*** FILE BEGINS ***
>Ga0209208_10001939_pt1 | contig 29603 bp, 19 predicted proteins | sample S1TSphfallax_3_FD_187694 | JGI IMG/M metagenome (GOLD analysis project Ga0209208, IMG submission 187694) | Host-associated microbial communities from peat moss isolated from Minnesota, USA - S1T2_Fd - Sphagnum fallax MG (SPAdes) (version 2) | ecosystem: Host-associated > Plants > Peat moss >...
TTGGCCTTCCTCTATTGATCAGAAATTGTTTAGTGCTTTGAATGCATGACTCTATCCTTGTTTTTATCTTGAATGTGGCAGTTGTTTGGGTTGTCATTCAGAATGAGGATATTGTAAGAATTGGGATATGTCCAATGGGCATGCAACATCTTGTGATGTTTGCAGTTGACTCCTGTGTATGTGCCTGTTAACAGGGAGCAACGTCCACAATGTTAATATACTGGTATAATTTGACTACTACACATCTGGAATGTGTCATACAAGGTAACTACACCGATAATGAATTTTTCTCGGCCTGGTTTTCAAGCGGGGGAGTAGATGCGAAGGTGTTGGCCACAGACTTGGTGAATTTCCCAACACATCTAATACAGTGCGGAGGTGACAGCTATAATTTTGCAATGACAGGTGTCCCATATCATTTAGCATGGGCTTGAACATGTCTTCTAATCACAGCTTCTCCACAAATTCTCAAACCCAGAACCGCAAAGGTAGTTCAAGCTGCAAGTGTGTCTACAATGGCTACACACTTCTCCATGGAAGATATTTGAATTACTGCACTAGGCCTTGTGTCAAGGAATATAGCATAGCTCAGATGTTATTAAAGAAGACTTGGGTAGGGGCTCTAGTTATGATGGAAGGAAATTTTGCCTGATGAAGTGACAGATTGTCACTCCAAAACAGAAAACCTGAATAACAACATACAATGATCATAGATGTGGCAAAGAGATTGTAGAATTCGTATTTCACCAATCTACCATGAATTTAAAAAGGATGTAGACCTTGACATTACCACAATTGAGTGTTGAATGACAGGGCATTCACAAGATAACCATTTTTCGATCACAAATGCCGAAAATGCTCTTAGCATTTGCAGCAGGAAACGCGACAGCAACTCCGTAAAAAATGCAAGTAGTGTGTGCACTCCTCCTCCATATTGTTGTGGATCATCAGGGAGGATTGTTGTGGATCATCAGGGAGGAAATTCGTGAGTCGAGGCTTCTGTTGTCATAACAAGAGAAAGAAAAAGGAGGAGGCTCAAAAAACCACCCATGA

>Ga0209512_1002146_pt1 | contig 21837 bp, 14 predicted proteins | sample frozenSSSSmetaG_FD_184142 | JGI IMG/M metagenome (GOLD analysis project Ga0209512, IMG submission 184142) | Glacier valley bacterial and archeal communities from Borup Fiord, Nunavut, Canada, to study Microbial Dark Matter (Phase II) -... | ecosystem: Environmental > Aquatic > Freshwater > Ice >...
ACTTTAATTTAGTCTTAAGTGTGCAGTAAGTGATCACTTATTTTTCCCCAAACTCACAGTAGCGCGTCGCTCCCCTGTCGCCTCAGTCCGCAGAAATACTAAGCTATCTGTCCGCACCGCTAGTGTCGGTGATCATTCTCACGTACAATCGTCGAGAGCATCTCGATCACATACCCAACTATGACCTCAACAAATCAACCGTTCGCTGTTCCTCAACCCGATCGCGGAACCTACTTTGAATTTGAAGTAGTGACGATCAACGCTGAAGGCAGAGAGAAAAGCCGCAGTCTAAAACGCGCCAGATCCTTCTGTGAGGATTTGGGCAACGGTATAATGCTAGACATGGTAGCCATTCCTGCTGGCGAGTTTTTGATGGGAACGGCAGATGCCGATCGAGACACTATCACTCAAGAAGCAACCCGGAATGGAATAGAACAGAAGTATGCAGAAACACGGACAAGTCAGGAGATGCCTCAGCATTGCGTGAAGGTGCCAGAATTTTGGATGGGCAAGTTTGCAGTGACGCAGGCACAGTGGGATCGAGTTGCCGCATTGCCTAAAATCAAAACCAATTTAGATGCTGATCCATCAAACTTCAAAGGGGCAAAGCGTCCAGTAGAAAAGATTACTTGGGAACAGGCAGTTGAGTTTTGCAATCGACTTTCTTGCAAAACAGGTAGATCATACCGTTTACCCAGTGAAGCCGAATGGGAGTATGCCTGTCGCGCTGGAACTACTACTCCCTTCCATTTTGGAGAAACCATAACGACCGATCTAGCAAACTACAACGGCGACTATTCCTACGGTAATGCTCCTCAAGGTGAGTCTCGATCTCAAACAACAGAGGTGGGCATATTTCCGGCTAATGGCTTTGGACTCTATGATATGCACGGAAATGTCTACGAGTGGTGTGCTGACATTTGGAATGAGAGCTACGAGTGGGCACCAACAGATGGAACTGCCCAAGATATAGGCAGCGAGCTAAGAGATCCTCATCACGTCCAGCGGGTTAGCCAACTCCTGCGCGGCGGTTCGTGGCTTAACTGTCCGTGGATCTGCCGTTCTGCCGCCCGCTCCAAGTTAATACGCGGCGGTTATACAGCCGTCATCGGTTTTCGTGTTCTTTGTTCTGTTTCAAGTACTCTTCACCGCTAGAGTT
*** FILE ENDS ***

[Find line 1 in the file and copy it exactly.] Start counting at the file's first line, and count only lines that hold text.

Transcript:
>Ga0209208_10001939_pt1 | contig 29603 bp, 19 predicted proteins | sample S1TSphfallax_3_FD_187694 | JGI IMG/M metagenome (GOLD analysis project Ga0209208, IMG submission 187694) | Host-associated microbial communities from peat moss isolated from Minnesota, USA - S1T2_Fd - Sphagnum fallax MG (SPAdes) (version 2) | ecosystem: Host-associated > Plants > Peat moss >...